As earlier stated, the compound that is useful for the method or protocol of the present invention is a known compound, L-deprenyl. L-deprenyl has the formula (-)-N-a-dimethyl-N-2-propynylbenzene-ethanamine. It can be illustrated by the following graphic formula: ##STR1##

L-deprenyl also is at times referred to as (-)deprenyl to illustrate that it is a levorotary isomer. Typically, it is provided in a pharmaceutically acceptable salt form thereof such as the hydrochloride salt.

As used here, pharmaceutically acceptable salt form thereof, means the following. Acceptable for use in the pharmaceutical or veterinary art, being nontoxic or otherwise not pharmaceutically or veterinary unacceptable. "Acceptable salt form thereof" means salts formed with inorganic acids such as hydrochloric acid, hydrobromic acid, sulfuric acid, nitric acid, phosphoric acid, and the like, and as well organic acids such as acetic acid, propionic acid, glycolic acid, pyruvic acid, oxalic acid, malic acid, malonic acid, succinic acid, maleic acid, fumaric acid, tartaric acid, citric acid, benzoic acid, cinnamic acid, mandelic acid, etc.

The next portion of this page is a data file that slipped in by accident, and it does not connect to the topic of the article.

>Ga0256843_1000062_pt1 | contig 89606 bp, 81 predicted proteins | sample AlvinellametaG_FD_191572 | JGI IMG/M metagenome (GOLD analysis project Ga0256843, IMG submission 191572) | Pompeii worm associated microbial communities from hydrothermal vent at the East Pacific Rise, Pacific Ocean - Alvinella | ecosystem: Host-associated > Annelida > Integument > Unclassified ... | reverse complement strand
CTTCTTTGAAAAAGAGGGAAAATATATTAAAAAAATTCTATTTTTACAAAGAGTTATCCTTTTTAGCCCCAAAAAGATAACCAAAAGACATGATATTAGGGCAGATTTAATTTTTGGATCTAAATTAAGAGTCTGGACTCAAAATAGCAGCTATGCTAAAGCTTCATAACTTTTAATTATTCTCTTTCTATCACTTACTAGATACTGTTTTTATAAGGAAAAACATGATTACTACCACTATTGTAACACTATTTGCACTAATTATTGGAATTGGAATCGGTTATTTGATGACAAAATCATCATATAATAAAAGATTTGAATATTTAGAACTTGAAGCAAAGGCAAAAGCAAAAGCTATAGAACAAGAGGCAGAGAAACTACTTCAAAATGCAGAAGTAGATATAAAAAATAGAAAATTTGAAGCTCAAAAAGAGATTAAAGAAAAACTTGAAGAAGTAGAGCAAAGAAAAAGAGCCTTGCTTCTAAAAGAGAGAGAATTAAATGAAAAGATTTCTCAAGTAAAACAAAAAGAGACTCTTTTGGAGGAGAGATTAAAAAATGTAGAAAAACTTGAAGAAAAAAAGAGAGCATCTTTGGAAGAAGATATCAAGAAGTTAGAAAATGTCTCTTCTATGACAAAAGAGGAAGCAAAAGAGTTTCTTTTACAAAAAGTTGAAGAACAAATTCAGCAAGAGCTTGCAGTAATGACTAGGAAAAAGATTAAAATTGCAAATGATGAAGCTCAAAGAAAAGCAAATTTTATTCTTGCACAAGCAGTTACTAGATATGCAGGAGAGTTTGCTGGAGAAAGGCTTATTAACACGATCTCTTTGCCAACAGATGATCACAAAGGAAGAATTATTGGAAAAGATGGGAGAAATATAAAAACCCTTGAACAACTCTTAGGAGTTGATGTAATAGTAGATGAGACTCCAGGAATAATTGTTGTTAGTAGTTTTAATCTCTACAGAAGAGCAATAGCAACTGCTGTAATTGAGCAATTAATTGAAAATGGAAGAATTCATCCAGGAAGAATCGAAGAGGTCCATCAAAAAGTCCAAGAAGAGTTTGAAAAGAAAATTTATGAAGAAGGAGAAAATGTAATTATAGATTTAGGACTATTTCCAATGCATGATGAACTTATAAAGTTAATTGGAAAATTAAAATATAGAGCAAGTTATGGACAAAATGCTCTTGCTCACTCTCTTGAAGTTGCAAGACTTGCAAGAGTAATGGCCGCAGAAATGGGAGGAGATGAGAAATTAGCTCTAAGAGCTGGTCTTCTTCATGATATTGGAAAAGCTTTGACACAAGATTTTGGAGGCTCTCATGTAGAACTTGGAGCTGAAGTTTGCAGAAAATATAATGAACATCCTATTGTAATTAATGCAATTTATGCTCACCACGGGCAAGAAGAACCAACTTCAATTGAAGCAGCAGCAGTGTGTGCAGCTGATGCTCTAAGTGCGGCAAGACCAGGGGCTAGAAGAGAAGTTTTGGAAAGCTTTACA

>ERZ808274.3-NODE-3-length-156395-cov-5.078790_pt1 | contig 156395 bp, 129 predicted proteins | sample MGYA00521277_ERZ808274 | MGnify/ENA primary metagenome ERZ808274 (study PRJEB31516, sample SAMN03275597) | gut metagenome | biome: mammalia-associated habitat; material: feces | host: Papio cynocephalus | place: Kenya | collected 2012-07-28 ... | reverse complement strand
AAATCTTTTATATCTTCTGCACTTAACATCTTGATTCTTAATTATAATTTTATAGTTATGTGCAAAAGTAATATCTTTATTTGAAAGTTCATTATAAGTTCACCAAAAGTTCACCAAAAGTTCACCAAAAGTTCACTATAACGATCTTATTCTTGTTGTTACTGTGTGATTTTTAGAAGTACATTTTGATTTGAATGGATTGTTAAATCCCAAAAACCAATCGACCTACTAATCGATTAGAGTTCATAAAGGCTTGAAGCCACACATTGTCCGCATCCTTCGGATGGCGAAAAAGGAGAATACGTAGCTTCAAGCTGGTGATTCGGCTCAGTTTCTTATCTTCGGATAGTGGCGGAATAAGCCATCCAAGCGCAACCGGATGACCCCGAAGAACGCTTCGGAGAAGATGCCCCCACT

Administration of the therapeutically active compound l-deprenyl to achieve physiological results of the present invention can be via any of the accepted modes of administration for systemically active substances. These methods include oral, parenteral, and otherwise systemic, aerosol, and topical forms, as well as sustained release systems, etc.